MOUNT PLEASANT, Mich. — Busted!
Only 25 yards away and nibbling steadily closer, the big doe grazing on the left already had been converted into 50 pounds of chops, steaks, roasts and venison burger in my mind when something caught her eye.
She gave me a laser stare for 10 seconds without raising her head, then whistled an alarm snort, wheeled and bounded over the side of the hill with her two companions hot on her heels.
I thought I was pretty well camouflaged in my tree, which was at the edge of an open area with a thick screen of leaves behind the stand to help hide movement. But she apparently picked up something when I turned on the camera to take a photograph.
The commotion those deer made as they disappeared gave me a few minutes to have a snack and a drink, and then settle back down to wait some more.
Hunters throughout the state are reporting seeing at least as many deer as last season, and many are reporting increased numbers of whitetails.
That might have less to do with the deer numbers than the re-legalization of baiting throughout the Lower Peninsula, with the exception of the central bovine tuberculosis zone in the northeast corner of the lower.
The three-year ban on baiting was violated by many hunters, evident from the continued sale of deer bait throughout the lower, but conservation officers said it did reduce the amount the hunters put out and the number of sites they baited.
This season bait sales are booming, and Hal Donaldson thought the resumption of baiting had helped his deer sightings.
“I didn’t bait because I didn’t want to be a violator,” said Donaldson, who had a couple of honey holes in Isabella County close enough to drive to and sit with a bow for a couple of hours after getting out of work in mid-afternoon. “You can’t pick and choose the game laws you’re going to obey, not if you call yourself an ethical hunter.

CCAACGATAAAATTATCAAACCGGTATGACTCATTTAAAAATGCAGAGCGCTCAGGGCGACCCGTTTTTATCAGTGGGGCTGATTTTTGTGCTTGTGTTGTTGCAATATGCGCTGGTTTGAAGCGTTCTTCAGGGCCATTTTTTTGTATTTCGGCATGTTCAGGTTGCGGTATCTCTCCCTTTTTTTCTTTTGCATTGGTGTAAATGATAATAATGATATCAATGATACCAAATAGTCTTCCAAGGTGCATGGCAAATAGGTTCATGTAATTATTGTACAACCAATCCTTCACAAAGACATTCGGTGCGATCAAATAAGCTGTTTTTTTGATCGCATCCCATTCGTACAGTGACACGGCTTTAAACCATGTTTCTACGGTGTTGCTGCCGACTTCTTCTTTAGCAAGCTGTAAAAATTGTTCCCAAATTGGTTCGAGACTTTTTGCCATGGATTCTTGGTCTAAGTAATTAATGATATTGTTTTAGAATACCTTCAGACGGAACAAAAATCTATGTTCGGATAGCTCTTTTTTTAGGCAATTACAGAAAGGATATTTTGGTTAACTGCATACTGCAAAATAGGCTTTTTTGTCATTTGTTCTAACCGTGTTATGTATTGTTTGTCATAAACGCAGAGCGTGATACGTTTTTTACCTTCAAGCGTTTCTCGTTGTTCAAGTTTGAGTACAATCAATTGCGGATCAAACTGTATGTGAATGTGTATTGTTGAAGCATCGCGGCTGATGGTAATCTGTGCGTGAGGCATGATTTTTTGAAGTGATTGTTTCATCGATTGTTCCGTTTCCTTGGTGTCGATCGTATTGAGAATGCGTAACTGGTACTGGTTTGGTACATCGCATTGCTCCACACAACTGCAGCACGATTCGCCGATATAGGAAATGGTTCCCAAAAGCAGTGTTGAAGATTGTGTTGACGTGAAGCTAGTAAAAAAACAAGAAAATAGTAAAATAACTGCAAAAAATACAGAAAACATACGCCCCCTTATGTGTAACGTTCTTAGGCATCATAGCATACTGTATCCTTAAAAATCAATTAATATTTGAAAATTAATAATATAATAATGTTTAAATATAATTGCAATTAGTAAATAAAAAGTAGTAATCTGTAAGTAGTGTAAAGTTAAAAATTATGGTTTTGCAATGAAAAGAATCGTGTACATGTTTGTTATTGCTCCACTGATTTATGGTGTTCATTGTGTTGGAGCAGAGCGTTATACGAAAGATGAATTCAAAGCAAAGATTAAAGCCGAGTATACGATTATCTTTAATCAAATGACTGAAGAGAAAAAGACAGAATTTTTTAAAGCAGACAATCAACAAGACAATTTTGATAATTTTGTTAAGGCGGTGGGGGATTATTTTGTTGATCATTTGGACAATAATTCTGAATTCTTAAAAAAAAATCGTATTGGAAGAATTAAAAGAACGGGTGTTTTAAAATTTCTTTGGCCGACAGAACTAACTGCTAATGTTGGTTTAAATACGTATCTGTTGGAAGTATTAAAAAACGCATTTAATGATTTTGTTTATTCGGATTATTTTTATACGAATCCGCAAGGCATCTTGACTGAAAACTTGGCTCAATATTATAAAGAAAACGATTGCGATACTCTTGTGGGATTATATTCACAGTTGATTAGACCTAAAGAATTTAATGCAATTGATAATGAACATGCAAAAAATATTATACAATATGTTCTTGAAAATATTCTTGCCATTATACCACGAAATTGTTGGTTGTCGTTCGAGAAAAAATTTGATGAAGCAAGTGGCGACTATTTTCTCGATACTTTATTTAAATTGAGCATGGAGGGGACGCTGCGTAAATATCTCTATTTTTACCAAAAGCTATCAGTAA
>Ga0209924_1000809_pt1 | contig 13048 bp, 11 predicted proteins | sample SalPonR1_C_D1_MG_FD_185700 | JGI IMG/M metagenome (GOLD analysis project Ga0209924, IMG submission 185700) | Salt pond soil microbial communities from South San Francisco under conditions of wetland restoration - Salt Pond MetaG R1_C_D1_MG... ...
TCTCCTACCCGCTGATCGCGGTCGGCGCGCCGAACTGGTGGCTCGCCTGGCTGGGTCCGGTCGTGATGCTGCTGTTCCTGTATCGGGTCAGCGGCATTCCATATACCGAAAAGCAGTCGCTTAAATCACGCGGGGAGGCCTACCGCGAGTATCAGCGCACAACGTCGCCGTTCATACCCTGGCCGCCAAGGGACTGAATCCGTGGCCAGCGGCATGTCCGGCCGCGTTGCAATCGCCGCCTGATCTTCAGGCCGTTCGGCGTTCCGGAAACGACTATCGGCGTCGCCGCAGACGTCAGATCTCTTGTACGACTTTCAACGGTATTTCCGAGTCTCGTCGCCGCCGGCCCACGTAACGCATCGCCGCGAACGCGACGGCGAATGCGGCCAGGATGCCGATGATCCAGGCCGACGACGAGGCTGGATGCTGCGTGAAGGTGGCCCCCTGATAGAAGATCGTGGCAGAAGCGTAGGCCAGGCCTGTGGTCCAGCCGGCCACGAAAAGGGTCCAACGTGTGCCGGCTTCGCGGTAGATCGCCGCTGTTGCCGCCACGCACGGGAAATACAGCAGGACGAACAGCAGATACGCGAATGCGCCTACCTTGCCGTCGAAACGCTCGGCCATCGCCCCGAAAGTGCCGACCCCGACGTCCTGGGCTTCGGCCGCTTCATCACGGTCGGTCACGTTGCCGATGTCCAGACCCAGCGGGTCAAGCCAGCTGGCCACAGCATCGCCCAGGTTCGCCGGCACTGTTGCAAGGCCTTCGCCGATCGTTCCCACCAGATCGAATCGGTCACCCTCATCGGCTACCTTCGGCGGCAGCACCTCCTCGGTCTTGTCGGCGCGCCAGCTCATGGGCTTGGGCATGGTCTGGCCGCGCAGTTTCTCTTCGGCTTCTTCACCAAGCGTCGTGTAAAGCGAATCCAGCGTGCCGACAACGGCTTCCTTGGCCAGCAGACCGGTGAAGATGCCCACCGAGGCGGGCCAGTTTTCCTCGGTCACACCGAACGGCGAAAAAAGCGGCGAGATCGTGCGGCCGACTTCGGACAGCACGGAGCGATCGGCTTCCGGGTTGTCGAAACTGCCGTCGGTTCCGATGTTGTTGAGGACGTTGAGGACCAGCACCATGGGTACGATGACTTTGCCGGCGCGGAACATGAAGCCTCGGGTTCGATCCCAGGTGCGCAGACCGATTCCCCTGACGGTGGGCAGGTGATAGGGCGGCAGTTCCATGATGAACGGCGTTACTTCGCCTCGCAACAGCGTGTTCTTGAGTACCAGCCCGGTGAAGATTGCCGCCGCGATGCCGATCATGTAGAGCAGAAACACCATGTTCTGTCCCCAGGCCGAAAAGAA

“But this year I’m putting out 2 1/2 gallons like they say I can, and it’s gone almost every day. And I’m seeing five to 15 deer most times I sit. But I’ll admit that I’m not seeing any more bucks.”
Most of the time I hunt within a few miles of our house in Grayling, Mich., but I drove to Isabella County on this day to bow hunt a spot on public land where I shot a big doe two years ago a short drive from Donaldson’s tree stand.
The weather was still unseasonably warm, about 75 degrees at mid-afternoon. I had set the ladder stand just inside the edge of the woods, about 200 yards from a cornfield, with a trail in between that looked like a deer I-75.
It’s a good spot in an east wind, and the weather bureau had predicted a 5-10 mile an hour breeze from that direction for two consecutive days.
So naturally the wind blew from the north, but if the deer continued to approach from the east and not from a lesser-used trail to the south it should have been OK.
And it was, at first. I hadn’t been sitting for 90 minutes when the two does and the fawn came out of the corn toward the trees. But as they stopped to graze on the last green blades among the tawny fall grasses they slowly worked their way south a few yards, and I was afraid that they would soon pick up my scent.
I got the bow up without being spotted but realized I hadn’t turned on the camera fastened to the riser. I had to reach forward to do that, and that was when the big doe raised her head 6 inches and stared.
Watching that whitetail disappear down the hillside was yet another lesson in the amazing acuity of deer senses. Maybe next time.
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